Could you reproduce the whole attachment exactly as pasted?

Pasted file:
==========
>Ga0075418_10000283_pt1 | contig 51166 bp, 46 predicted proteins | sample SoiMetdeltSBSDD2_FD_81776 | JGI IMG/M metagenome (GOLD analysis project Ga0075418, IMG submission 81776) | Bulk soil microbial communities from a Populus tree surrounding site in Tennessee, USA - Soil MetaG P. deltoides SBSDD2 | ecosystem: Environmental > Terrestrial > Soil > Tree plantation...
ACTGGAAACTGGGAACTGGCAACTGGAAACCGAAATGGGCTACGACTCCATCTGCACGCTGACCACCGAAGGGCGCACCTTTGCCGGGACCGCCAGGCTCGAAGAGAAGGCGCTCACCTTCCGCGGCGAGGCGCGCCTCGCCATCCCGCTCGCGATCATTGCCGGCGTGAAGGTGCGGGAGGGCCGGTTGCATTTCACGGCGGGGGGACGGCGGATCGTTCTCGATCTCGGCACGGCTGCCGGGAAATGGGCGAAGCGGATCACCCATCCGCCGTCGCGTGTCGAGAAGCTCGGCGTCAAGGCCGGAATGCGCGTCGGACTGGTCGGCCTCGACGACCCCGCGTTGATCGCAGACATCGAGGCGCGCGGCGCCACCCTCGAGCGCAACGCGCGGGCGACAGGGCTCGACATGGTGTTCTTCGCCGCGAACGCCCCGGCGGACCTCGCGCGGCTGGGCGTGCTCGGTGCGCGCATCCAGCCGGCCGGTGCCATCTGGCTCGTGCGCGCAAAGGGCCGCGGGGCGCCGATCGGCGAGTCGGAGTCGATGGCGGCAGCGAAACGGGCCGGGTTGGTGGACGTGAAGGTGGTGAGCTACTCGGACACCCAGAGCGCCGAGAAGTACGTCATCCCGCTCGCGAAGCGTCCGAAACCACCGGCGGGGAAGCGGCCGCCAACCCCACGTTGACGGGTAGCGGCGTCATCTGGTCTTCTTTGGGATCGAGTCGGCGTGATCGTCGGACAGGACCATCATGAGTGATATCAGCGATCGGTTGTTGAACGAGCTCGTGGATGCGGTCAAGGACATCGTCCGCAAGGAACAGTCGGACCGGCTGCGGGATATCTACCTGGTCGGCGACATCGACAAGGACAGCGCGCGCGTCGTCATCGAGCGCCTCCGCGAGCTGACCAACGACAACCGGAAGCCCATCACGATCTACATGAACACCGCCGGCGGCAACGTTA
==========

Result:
>Ga0075418_10000283_pt1 | contig 51166 bp, 46 predicted proteins | sample SoiMetdeltSBSDD2_FD_81776 | JGI IMG/M metagenome (GOLD analysis project Ga0075418, IMG submission 81776) | Bulk soil microbial communities from a Populus tree surrounding site in Tennessee, USA - Soil MetaG P. deltoides SBSDD2 | ecosystem: Environmental > Terrestrial > Soil > Tree plantation...
ACTGGAAACTGGGAACTGGCAACTGGAAACCGAAATGGGCTACGACTCCATCTGCACGCTGACCACCGAAGGGCGCACCTTTGCCGGGACCGCCAGGCTCGAAGAGAAGGCGCTCACCTTCCGCGGCGAGGCGCGCCTCGCCATCCCGCTCGCGATCATTGCCGGCGTGAAGGTGCGGGAGGGCCGGTTGCATTTCACGGCGGGGGGACGGCGGATCGTTCTCGATCTCGGCACGGCTGCCGGGAAATGGGCGAAGCGGATCACCCATCCGCCGTCGCGTGTCGAGAAGCTCGGCGTCAAGGCCGGAATGCGCGTCGGACTGGTCGGCCTCGACGACCCCGCGTTGATCGCAGACATCGAGGCGCGCGGCGCCACCCTCGAGCGCAACGCGCGGGCGACAGGGCTCGACATGGTGTTCTTCGCCGCGAACGCCCCGGCGGACCTCGCGCGGCTGGGCGTGCTCGGTGCGCGCATCCAGCCGGCCGGTGCCATCTGGCTCGTGCGCGCAAAGGGCCGCGGGGCGCCGATCGGCGAGTCGGAGTCGATGGCGGCAGCGAAACGGGCCGGGTTGGTGGACGTGAAGGTGGTGAGCTACTCGGACACCCAGAGCGCCGAGAAGTACGTCATCCCGCTCGCGAAGCGTCCGAAACCACCGGCGGGGAAGCGGCCGCCAACCCCACGTTGACGGGTAGCGGCGTCATCTGGTCTTCTTTGGGATCGAGTCGGCGTGATCGTCGGACAGGACCATCATGAGTGATATCAGCGATCGGTTGTTGAACGAGCTCGTGGATGCGGTCAAGGACATCGTCCGCAAGGAACAGTCGGACCGGCTGCGGGATATCTACCTGGTCGGCGACATCGACAAGGACAGCGCGCGCGTCGTCATCGAGCGCCTCCGCGAGCTGACCAACGACAACCGGAAGCCCATCACGATCTACATGAACACCGCCGGCGGCAACGTTA